On the sofa: Dr. Lee sees the fact that Michael is “dreaming” of Kate in his other reality as a sign that Michael’s dreamworld is unraveling. ”Would you dream of someone you haven’t seen in years, then run into her the next day? Isn’t it far more likely that you saw her in reality and then dreamt about her?” Michael maintains that the two realities are different but are equally plausible.
On the job: Freeman and Michael investigate the apparent execution of “professional partier” Charlie Simmons in his home. The motive seems clear: Charlie’s safe has been opened and emptied. It looks like the perpetrators first tried to hammer it open, then resorted to removing a couple of Charlie’s fingers to use on the keypad before shooting him in the head. Home invaders = RUDE.
Whoever it was, they apparently used a guest code to shut off the alarm system, so they question the housekeeper. She was at bingo with her niece, but she mentions Charlie’s girlfriend, Amber, saying the two were not good for each other. When Freeman and Britten track down the girlfriend, “Amber” turns out to be none other than Kate.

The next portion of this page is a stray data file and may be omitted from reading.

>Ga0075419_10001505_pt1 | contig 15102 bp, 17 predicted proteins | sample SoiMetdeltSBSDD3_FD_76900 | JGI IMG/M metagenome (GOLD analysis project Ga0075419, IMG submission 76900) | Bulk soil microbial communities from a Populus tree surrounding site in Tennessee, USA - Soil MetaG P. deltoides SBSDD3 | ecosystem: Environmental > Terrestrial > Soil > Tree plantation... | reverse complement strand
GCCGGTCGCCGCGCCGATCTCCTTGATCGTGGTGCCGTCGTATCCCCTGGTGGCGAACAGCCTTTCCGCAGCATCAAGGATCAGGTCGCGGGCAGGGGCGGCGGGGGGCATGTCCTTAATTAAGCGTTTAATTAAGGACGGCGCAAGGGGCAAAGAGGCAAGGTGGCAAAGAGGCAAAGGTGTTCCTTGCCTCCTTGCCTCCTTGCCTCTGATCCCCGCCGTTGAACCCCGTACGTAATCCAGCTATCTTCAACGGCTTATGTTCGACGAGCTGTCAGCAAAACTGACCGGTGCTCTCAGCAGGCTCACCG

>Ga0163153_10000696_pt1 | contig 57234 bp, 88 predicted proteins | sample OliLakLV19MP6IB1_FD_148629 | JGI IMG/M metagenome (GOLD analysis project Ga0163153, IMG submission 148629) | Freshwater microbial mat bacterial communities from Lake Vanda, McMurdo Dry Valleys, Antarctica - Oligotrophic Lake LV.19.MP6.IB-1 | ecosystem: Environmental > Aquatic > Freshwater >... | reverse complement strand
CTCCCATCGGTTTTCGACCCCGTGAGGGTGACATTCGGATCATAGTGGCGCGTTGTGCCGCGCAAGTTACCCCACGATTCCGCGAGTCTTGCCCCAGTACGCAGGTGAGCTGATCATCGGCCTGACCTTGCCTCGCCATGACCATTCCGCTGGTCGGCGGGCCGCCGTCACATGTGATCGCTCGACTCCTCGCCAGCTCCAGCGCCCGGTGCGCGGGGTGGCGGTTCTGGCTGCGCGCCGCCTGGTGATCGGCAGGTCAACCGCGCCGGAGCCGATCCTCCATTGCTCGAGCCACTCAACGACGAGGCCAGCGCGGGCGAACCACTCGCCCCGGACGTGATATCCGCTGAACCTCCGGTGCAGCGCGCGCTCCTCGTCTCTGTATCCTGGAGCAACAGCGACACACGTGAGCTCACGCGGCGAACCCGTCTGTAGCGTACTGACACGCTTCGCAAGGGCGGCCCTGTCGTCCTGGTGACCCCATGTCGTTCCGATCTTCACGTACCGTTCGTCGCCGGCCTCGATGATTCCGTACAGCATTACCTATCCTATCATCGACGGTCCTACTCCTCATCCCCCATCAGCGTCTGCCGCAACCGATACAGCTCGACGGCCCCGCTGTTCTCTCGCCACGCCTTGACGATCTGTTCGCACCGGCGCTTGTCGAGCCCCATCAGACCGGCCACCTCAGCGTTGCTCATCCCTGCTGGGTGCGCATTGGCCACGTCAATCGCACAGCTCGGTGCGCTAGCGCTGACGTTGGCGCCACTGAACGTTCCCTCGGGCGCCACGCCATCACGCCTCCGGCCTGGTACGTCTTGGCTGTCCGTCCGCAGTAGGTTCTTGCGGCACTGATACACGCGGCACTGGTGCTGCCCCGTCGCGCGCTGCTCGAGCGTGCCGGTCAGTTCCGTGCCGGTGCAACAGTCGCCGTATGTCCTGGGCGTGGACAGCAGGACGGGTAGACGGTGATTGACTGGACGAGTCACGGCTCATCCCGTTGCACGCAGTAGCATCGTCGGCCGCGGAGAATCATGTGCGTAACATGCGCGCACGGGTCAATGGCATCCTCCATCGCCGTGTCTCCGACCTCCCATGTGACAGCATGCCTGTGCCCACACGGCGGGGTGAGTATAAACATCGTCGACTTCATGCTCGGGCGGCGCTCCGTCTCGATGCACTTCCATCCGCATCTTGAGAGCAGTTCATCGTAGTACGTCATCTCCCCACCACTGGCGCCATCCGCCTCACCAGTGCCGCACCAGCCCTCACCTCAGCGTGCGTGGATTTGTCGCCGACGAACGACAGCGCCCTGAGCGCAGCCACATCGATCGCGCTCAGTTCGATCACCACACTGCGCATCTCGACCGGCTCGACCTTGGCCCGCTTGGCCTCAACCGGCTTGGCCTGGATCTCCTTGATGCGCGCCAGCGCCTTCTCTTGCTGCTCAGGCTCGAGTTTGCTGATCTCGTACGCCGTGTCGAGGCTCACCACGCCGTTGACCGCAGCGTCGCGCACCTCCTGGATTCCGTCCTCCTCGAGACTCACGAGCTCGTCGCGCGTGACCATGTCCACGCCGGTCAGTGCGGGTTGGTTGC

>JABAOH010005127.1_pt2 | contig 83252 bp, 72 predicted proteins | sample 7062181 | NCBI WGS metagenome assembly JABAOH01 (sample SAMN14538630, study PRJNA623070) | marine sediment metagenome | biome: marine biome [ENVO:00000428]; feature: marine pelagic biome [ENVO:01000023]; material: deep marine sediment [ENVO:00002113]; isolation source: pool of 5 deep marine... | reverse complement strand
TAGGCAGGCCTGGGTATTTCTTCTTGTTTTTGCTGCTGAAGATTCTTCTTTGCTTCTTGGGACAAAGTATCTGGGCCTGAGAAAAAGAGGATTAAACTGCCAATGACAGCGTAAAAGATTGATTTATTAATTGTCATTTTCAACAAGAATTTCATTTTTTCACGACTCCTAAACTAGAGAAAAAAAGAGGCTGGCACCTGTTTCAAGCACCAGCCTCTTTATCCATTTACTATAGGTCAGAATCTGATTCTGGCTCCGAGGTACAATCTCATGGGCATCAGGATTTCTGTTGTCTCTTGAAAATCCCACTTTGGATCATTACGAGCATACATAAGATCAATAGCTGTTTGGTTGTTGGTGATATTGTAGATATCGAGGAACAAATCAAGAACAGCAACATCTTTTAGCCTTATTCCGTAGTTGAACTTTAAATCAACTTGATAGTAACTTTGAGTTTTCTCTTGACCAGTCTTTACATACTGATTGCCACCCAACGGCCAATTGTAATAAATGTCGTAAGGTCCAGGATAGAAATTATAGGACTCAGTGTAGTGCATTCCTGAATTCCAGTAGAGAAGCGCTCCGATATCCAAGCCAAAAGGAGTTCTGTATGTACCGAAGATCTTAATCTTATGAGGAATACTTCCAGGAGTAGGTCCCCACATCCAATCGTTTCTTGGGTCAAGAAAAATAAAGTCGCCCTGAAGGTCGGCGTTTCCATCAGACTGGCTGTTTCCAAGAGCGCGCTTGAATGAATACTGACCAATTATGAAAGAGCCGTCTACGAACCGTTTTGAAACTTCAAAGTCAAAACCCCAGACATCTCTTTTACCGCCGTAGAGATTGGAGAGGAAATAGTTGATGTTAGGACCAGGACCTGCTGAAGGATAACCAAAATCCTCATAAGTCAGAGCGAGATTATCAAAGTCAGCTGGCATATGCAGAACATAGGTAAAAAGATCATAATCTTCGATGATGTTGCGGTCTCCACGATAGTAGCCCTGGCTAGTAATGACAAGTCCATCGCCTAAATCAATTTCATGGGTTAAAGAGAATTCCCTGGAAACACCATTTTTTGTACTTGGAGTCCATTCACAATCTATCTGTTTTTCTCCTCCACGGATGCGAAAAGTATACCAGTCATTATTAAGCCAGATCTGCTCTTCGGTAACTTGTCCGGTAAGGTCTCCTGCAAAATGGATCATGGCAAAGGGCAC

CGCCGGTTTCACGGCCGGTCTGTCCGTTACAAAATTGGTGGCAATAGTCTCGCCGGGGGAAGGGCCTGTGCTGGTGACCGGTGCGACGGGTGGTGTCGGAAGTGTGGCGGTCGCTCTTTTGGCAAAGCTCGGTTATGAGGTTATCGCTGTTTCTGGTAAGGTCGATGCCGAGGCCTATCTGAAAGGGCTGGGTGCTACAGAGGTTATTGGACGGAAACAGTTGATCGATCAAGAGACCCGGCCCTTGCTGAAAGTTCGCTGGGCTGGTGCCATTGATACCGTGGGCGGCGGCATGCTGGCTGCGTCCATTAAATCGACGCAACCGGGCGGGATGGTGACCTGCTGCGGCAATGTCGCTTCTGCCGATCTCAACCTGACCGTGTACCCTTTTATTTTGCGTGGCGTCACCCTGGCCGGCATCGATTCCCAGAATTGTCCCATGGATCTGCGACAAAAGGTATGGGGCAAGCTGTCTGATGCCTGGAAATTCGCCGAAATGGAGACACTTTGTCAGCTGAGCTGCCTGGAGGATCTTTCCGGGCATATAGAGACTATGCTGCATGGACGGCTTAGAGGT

Kate does not immediately recognize Michael, probably on account of all the drugs she used to do with Charlie until he kicked her out last month and went to rehab. By way of an alibi, she reports that she passed out in some club and wound up at the ER on Saturday night, offering her discharge paperwork as proof.
Freeman and Britten…
Okay, I’m sick of typing this. From now on, I’m borrowing a page from Christina’s Grimm recaps and referring to them as FreeBrit from now on. Deal with it.
FreeBrit visits Charlie’s stepbrother Mark at the gym, where he trains to be a boxer. Mark admits that he didn’t have a great relationship with Charlie after Charlie’s father Ben died and left him everything. Mark tried to get Charlie to continue supporting his training, just as Ben had, but Charlie laughed him off and set about spending all of his father’s money on hookers and blow, cutting Mark off. Unfortunately for Mark, he was training alone at the gym on Saturday.